This week Van Dale posted its new definition of the word ‘waste’ online. This reads: ‘raw materials from which new products can be made’. Kim Poldner, professor of Circular Business at the Mission Zero Centre of Expertise, is enthusiastic. “‘Throwing things away’, as we used to do on a conveyor belt, is no longer a concept in the Dutch language. In our country, nothing goes to waste any more: everything is cherished, reused or made into something new. A milestone!”
Poldner is particularly proud of the fact that many top designers in this field have been inspired by the projects of Mission Zero. “And it’s not just big names like Celina Whitehead and Mari Genova, who won the Sustainable Design Prize 2028 and 2029, who have taken their first circular steps with us. As many as thousands of former students are making a difference right now!”
Out of the familiar roles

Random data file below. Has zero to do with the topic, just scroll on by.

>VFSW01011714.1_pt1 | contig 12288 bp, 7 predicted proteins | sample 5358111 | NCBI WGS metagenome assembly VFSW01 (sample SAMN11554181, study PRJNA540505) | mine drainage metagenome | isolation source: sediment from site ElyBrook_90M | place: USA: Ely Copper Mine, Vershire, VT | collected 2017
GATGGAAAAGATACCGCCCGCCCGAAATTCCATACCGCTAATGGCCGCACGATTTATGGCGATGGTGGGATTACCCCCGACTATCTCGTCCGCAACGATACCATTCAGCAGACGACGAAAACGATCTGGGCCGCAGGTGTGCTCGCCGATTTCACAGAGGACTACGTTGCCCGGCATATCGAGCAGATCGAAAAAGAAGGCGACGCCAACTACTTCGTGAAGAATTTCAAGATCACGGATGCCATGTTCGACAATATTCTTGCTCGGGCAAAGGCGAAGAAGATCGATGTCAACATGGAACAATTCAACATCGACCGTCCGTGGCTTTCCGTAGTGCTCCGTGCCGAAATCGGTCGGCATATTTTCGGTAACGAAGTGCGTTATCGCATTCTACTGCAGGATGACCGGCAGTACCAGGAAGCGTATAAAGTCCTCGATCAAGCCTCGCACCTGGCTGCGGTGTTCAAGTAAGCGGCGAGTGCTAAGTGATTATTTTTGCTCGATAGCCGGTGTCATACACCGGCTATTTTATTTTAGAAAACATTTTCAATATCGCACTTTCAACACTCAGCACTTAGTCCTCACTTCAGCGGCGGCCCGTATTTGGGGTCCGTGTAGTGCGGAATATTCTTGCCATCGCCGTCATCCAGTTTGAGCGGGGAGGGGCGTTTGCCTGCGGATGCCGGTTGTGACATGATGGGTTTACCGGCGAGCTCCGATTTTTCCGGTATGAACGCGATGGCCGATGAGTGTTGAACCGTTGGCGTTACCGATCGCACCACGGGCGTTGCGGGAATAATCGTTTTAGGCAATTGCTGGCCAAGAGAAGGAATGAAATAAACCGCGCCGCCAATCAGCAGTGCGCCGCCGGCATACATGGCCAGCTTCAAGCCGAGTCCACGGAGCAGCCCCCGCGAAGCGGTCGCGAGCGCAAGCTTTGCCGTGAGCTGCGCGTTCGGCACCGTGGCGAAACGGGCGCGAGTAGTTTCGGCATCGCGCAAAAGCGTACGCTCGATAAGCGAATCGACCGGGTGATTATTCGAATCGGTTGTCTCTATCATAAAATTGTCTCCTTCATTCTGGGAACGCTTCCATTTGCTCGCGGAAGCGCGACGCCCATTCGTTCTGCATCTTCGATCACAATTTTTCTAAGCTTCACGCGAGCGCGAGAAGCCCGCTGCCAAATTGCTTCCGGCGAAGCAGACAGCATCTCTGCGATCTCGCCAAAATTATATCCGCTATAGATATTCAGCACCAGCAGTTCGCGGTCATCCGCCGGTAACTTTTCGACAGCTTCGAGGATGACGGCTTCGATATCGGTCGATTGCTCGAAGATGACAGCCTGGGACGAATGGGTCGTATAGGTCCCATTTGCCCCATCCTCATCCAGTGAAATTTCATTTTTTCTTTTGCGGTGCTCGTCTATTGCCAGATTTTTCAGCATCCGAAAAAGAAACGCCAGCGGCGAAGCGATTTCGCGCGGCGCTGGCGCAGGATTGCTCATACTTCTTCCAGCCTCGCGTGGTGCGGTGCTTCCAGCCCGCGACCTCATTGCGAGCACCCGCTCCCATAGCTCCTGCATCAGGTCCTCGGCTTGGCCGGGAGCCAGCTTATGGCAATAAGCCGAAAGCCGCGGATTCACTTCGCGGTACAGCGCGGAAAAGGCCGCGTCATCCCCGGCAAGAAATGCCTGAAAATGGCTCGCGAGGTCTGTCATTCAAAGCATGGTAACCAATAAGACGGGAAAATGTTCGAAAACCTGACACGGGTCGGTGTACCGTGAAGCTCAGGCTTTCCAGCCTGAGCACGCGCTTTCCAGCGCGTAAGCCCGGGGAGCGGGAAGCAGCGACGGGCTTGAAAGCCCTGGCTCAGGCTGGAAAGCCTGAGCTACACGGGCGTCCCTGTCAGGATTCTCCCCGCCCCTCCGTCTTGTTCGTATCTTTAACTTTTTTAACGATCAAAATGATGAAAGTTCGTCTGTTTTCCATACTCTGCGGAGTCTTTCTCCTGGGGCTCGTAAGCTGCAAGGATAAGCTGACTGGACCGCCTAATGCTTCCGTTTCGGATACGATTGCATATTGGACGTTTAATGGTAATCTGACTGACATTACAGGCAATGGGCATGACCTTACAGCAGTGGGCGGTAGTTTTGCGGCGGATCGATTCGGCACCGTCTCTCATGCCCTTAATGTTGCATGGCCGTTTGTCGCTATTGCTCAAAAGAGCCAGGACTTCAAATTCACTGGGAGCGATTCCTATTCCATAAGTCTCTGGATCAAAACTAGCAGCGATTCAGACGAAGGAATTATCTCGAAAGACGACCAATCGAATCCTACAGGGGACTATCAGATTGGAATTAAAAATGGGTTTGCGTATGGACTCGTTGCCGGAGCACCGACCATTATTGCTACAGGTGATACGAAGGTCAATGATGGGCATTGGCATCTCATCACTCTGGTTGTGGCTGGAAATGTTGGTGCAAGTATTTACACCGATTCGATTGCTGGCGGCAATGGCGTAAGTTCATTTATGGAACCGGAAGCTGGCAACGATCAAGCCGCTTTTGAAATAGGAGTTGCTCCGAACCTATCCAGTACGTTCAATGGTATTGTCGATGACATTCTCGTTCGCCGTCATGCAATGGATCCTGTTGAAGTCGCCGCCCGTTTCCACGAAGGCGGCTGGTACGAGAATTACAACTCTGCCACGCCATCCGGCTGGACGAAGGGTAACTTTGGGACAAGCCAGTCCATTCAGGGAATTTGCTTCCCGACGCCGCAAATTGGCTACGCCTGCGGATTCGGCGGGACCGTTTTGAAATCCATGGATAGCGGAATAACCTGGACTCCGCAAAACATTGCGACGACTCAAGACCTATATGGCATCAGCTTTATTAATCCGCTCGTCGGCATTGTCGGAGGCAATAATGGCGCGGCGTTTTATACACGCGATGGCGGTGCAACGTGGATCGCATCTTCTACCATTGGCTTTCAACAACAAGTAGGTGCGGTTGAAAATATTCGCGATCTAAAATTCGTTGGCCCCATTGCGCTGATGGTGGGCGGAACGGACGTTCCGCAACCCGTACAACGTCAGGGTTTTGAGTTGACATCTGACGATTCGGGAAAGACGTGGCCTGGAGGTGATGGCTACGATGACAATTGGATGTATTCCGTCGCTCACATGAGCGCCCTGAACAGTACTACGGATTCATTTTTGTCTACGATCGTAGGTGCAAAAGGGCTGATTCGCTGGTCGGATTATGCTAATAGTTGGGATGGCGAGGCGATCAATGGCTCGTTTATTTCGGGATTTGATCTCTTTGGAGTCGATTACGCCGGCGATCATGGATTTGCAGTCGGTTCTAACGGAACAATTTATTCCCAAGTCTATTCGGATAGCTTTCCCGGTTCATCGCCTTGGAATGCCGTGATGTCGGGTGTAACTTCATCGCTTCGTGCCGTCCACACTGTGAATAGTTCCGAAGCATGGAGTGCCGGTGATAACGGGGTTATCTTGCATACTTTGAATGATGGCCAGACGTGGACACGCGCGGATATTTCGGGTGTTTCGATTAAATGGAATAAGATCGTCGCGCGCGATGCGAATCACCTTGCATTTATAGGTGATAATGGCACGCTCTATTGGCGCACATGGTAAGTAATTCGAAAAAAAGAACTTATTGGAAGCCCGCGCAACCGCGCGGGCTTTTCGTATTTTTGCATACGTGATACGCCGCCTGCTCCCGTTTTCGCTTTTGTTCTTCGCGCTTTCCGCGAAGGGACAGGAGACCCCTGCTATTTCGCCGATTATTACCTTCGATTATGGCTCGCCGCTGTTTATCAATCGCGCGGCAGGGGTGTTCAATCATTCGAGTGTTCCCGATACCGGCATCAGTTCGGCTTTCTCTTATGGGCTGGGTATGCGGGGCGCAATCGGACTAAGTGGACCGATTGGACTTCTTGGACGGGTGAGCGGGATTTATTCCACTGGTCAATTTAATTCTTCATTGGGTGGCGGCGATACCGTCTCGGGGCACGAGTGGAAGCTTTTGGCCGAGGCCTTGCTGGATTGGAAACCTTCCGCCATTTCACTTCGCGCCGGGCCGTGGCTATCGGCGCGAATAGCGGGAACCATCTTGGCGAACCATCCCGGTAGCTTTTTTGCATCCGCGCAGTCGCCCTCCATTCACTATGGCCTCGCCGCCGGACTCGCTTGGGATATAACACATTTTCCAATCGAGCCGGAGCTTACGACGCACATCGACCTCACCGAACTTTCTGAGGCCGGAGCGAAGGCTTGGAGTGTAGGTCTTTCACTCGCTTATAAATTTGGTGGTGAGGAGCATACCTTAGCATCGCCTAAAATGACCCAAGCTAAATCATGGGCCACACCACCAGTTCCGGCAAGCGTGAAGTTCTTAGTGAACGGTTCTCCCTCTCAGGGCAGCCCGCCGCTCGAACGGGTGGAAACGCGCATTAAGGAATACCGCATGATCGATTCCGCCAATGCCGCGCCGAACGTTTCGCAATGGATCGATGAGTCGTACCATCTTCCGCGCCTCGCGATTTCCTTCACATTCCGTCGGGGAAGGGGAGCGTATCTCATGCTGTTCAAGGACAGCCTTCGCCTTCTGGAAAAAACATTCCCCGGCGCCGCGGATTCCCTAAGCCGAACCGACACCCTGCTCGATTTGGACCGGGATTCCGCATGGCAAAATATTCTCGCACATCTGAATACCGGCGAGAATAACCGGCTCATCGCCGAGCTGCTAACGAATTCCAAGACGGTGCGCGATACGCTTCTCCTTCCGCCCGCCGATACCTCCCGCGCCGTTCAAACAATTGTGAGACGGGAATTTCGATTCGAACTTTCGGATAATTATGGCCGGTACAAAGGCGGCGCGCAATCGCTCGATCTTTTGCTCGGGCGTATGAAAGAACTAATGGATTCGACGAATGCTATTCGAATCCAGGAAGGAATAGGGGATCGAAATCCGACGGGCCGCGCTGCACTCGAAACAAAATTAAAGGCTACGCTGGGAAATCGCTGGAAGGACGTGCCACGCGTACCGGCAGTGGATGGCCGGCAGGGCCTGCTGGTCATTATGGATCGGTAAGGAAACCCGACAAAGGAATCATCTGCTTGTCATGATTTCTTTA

In the early 2020s, Poldner still had to constantly explain the design concept of biomimicry. She laughs: “Many people found it a rather odd idea. Fortunately, everyone now knows that the best way to find inspiration is to look at how nature regulates its processes. Just think about it: 3.8 billion years of R&D, you’d be crazy not to take advantage of that, wouldn’t you?”
Seeing how entire industries are now following the laws of nature makes her very happy. From the fashion industry to the packaging industry. “Nowadays, most sectors have developed business models that are not only aimed at making money, but at creating multiple value. All energy and material flows remain within local cycles. How we interact with each other is the key to success. Our motto – ‘cultivate cooperative relationships’ – has proven to be a solid guide to sustainability and all kinds of profit. Designers, producers, retailers, governments and consumers: we are all jointly responsible for this enormous success”.